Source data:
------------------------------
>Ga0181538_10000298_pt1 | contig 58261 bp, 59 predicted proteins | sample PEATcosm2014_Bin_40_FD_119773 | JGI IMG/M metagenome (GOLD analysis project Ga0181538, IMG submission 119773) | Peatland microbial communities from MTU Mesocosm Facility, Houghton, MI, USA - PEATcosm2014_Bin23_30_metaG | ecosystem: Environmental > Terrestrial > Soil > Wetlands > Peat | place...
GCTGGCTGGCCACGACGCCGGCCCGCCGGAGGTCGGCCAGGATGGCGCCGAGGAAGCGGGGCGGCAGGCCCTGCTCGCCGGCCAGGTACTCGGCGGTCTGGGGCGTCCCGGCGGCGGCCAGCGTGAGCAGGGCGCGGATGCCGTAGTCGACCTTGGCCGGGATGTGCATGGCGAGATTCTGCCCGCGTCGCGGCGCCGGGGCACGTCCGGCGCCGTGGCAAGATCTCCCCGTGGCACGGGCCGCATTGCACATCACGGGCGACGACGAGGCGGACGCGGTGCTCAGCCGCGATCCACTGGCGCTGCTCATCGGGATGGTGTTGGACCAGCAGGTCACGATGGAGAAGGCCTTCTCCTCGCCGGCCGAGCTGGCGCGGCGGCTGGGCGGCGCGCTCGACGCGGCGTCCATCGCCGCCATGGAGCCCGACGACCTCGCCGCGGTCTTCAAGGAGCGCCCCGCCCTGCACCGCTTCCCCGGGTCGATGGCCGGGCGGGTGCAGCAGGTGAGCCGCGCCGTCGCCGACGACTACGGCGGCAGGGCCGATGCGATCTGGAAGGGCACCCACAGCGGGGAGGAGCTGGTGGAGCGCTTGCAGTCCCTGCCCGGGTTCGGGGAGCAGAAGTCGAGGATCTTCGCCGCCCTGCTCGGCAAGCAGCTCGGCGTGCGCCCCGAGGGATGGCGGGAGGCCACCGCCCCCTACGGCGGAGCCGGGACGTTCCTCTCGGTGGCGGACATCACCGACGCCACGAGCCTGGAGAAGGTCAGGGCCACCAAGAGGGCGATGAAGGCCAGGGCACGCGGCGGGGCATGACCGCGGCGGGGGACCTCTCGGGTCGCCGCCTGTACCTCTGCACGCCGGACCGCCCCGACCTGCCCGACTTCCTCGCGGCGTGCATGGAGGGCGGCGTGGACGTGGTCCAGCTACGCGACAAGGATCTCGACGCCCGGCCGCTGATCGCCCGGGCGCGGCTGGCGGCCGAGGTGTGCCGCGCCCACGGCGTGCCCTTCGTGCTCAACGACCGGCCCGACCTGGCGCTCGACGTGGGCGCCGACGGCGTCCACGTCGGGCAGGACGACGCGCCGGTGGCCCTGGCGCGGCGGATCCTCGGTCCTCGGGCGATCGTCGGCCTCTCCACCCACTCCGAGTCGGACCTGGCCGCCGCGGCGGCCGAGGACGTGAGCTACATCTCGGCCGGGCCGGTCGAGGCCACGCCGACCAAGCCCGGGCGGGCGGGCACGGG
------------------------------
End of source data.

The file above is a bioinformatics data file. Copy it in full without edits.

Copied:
>Ga0181538_10000298_pt1 | contig 58261 bp, 59 predicted proteins | sample PEATcosm2014_Bin_40_FD_119773 | JGI IMG/M metagenome (GOLD analysis project Ga0181538, IMG submission 119773) | Peatland microbial communities from MTU Mesocosm Facility, Houghton, MI, USA - PEATcosm2014_Bin23_30_metaG | ecosystem: Environmental > Terrestrial > Soil > Wetlands > Peat | place...
GCTGGCTGGCCACGACGCCGGCCCGCCGGAGGTCGGCCAGGATGGCGCCGAGGAAGCGGGGCGGCAGGCCCTGCTCGCCGGCCAGGTACTCGGCGGTCTGGGGCGTCCCGGCGGCGGCCAGCGTGAGCAGGGCGCGGATGCCGTAGTCGACCTTGGCCGGGATGTGCATGGCGAGATTCTGCCCGCGTCGCGGCGCCGGGGCACGTCCGGCGCCGTGGCAAGATCTCCCCGTGGCACGGGCCGCATTGCACATCACGGGCGACGACGAGGCGGACGCGGTGCTCAGCCGCGATCCACTGGCGCTGCTCATCGGGATGGTGTTGGACCAGCAGGTCACGATGGAGAAGGCCTTCTCCTCGCCGGCCGAGCTGGCGCGGCGGCTGGGCGGCGCGCTCGACGCGGCGTCCATCGCCGCCATGGAGCCCGACGACCTCGCCGCGGTCTTCAAGGAGCGCCCCGCCCTGCACCGCTTCCCCGGGTCGATGGCCGGGCGGGTGCAGCAGGTGAGCCGCGCCGTCGCCGACGACTACGGCGGCAGGGCCGATGCGATCTGGAAGGGCACCCACAGCGGGGAGGAGCTGGTGGAGCGCTTGCAGTCCCTGCCCGGGTTCGGGGAGCAGAAGTCGAGGATCTTCGCCGCCCTGCTCGGCAAGCAGCTCGGCGTGCGCCCCGAGGGATGGCGGGAGGCCACCGCCCCCTACGGCGGAGCCGGGACGTTCCTCTCGGTGGCGGACATCACCGACGCCACGAGCCTGGAGAAGGTCAGGGCCACCAAGAGGGCGATGAAGGCCAGGGCACGCGGCGGGGCATGACCGCGGCGGGGGACCTCTCGGGTCGCCGCCTGTACCTCTGCACGCCGGACCGCCCCGACCTGCCCGACTTCCTCGCGGCGTGCATGGAGGGCGGCGTGGACGTGGTCCAGCTACGCGACAAGGATCTCGACGCCCGGCCGCTGATCGCCCGGGCGCGGCTGGCGGCCGAGGTGTGCCGCGCCCACGGCGTGCCCTTCGTGCTCAACGACCGGCCCGACCTGGCGCTCGACGTGGGCGCCGACGGCGTCCACGTCGGGCAGGACGACGCGCCGGTGGCCCTGGCGCGGCGGATCCTCGGTCCTCGGGCGATCGTCGGCCTCTCCACCCACTCCGAGTCGGACCTGGCCGCCGCGGCGGCCGAGGACGTGAGCTACATCTCGGCCGGGCCGGTCGAGGCCACGCCGACCAAGCCCGGGCGGGCGGGCACGGG